Tax Liabilities and Bankruptcy
Despite what you may have heard over the radio, eliminating tax liabilties in bankruptcy is not as simple as it sounds. In fact, most tax bills can’t be wiped out in bankruptcy. The liability will still be there at the end of a Chapter 7 bankruptcy or they’ll have to be repaid in full in a Chapter 13 bankruptcy repayment plan.
A Chapter 7 bankruptcy is likely the better option if you need to discharge tax liabilities although only if your liabilities qualify for discharge and you are eligible for Chapter 7 bankruptcy. Two qualifiers that unfortunately eliminate the majority of people looking to discharge tax liabilities.
When Discharging a Tax Liability is Allowed
You can discharge (wipe out) liabilities for federal income taxes in Chapter 7 bankruptcy only if all of the following conditions are true:
The taxes are income taxes. Taxes other than income, such as payroll taxes or fraud penalties, can never be eliminated in bankruptcy.
You did not commit fraud or willful evasion. If you filed a fraudulent tax return or otherwise willfully attempted to evade paying taxes, such as using a false Social Security number on your tax return, bankruptcy can’t help.
The bill is at least three years old. To eliminate a tax liability, the tax return must have been originally due at least three years before you filed for bankruptcy.
You filed a tax return. You must have filed a tax return for the liability you wish to discharge at least two years before filing for bankruptcy. (In most courts, if you file a late return (meaning your extensions have expired and the IRS filed a substitute return on your behalf), you have not filed a “return” and cannot discharge the tax. In some courts, you can discharge tax liability that is the subject of a late return as long as you meet the other criteria.)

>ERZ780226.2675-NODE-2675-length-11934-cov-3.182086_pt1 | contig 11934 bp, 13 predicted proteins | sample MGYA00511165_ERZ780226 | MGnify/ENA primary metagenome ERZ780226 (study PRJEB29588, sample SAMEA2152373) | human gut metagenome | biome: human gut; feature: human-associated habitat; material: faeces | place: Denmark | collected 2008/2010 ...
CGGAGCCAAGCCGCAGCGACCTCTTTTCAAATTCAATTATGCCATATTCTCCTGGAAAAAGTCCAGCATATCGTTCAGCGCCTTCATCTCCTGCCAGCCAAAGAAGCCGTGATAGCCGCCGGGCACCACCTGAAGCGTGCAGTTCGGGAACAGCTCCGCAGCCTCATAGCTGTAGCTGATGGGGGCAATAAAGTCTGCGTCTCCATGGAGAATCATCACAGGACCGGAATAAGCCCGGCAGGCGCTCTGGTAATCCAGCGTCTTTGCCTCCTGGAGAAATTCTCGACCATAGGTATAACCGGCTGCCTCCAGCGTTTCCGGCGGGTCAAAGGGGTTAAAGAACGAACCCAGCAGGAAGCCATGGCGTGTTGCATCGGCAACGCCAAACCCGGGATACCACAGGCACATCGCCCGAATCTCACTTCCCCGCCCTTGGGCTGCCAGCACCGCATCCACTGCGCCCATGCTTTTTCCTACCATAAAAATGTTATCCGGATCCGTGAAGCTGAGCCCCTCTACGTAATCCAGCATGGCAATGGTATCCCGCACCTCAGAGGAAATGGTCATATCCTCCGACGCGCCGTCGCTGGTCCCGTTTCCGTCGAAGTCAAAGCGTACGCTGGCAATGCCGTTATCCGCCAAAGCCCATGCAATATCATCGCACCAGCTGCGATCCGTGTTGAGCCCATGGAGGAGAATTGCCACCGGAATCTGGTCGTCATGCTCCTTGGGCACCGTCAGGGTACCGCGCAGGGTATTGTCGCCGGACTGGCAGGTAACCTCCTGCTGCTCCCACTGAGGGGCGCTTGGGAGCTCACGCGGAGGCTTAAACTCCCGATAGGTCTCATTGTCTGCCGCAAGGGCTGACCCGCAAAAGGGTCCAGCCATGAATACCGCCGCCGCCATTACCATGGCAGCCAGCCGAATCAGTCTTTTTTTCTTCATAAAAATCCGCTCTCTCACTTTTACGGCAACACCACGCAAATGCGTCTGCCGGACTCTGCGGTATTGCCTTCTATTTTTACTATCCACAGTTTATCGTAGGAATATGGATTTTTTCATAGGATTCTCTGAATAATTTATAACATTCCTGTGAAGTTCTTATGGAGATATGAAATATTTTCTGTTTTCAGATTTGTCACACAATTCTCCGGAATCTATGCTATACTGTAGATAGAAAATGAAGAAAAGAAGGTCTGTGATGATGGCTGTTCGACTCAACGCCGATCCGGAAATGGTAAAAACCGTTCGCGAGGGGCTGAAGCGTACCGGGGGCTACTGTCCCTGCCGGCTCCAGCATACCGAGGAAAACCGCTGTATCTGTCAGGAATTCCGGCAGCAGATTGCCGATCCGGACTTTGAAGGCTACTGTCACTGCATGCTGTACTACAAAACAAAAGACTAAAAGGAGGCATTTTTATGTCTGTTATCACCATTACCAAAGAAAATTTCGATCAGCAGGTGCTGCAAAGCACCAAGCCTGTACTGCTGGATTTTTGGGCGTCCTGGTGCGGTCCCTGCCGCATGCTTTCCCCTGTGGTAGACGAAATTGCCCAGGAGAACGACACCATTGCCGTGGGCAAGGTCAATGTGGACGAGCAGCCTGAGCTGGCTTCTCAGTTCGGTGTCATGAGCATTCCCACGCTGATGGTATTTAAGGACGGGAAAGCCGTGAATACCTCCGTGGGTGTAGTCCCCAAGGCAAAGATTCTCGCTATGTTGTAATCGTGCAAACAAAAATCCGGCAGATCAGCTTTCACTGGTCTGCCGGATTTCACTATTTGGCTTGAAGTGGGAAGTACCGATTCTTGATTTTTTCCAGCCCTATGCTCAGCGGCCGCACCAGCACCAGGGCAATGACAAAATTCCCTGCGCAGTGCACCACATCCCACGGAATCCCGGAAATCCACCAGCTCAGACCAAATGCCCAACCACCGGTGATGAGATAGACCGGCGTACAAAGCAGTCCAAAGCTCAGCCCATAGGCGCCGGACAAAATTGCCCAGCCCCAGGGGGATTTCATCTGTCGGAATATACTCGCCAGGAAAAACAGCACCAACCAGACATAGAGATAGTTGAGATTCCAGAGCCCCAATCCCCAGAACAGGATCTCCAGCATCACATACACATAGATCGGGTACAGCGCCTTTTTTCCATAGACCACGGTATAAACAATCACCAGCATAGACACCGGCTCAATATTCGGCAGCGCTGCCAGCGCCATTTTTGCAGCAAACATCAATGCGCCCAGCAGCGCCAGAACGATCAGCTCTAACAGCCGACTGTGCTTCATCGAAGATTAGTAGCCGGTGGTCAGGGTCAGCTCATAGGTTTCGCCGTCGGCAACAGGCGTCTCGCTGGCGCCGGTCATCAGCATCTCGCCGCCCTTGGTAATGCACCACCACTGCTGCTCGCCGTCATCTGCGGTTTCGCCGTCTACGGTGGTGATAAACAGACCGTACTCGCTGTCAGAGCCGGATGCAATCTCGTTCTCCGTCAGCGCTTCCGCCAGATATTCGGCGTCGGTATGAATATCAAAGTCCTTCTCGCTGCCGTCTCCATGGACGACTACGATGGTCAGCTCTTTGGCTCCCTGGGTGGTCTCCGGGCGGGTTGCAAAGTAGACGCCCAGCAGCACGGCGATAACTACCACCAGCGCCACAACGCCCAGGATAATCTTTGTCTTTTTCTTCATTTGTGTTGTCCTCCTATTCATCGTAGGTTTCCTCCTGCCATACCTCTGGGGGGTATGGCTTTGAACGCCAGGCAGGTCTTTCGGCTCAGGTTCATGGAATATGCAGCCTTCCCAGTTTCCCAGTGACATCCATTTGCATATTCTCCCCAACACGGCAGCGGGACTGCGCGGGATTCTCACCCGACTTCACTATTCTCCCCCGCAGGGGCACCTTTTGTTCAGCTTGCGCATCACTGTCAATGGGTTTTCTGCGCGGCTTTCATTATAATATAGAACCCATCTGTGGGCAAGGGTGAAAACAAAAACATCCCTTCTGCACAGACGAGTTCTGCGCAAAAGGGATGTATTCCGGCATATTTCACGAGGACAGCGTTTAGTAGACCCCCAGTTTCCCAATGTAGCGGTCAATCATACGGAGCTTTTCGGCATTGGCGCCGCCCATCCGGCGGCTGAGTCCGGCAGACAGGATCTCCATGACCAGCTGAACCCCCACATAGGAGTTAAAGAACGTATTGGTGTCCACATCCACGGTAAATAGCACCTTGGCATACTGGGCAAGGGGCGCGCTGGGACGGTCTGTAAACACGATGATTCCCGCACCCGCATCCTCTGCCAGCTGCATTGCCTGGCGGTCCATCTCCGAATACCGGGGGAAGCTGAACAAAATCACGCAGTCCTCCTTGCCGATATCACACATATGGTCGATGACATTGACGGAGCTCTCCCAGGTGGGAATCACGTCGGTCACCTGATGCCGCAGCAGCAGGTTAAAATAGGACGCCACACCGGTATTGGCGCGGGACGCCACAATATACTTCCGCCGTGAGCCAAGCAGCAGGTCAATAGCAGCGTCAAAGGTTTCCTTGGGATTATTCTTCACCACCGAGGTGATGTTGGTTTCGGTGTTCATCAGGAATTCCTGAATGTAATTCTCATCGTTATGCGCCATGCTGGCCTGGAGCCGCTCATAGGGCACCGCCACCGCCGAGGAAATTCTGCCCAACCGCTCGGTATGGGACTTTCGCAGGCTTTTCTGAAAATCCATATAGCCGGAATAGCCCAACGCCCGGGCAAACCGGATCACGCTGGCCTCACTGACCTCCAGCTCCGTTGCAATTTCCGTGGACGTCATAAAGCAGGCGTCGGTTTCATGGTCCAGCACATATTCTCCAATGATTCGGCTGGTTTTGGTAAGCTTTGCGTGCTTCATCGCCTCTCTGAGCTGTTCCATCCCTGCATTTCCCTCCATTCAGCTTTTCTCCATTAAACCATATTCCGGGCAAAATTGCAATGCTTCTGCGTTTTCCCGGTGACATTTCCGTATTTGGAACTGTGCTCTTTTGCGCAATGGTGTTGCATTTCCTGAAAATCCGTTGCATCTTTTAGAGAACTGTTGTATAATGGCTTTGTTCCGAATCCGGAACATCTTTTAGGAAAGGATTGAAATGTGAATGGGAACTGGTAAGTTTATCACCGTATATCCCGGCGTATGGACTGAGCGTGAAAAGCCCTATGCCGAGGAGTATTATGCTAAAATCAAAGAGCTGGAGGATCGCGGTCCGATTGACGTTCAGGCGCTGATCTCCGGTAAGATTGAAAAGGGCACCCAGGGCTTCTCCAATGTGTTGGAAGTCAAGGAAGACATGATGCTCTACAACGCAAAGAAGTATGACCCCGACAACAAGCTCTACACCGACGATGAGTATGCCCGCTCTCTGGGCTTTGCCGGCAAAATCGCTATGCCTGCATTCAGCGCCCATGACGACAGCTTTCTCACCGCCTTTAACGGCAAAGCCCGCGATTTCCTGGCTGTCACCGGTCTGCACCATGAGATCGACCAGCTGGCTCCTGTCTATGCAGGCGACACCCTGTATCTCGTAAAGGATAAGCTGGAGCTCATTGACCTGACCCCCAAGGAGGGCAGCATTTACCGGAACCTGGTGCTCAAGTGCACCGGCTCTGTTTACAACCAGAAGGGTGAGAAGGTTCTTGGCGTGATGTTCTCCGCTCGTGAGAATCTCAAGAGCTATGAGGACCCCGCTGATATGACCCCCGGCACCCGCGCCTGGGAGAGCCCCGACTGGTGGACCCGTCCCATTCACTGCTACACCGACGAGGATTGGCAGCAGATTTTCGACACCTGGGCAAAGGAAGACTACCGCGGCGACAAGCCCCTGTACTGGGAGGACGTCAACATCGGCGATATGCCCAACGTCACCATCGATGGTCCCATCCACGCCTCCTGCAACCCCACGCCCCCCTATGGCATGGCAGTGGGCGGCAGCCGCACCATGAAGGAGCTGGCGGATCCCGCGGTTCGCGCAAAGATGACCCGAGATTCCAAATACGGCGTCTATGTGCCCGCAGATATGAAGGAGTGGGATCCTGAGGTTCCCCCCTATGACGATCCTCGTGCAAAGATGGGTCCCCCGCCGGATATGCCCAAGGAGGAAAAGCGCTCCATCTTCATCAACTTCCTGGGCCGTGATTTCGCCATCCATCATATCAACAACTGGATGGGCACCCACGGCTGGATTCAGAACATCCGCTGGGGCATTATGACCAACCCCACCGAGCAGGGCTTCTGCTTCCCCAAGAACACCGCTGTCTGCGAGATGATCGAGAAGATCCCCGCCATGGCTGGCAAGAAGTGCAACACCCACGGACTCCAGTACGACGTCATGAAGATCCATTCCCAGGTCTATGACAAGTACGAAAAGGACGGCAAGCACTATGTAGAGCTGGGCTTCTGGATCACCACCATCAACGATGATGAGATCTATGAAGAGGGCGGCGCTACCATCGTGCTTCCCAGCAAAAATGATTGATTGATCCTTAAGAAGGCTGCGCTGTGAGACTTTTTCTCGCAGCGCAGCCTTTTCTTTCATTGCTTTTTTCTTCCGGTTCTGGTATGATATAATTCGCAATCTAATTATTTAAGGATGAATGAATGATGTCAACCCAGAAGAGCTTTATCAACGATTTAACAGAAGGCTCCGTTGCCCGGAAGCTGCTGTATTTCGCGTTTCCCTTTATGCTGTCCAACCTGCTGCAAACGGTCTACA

You pass the “240-day rule.” The income tax bill must have been assessed by the IRS at least 240 days before you file your bankruptcy petition, or must not have been assessed yet. (This time limit may be extended if the IRS suspended collection activity because of an offer in compromise or a previous bankruptcy filing.)
Federal Tax Lien Are Not Eligible To Be Discharged
If your taxes qualify for discharge in a Chapter 7 bankruptcy case, your victory may be bittersweet. This is because bankruptcy will not wipe out prior recorded tax liens. A Chapter 7 bankruptcy will wipe out your personal obligation to pay the bill and prevent the IRS from going after your bank account or wages, but if the IRS recorded a tax lien on your property before you file for bankruptcy, the lien will remain on the property. In effect, this means you’ll have to pay off the tax lien in order to sell the property.
To find out more about which liabilities you can eliminate in bankruptcy, feel free to contact us at 833-419-RISE (7473). Our Tax Resolution Experts will be happy to help you.
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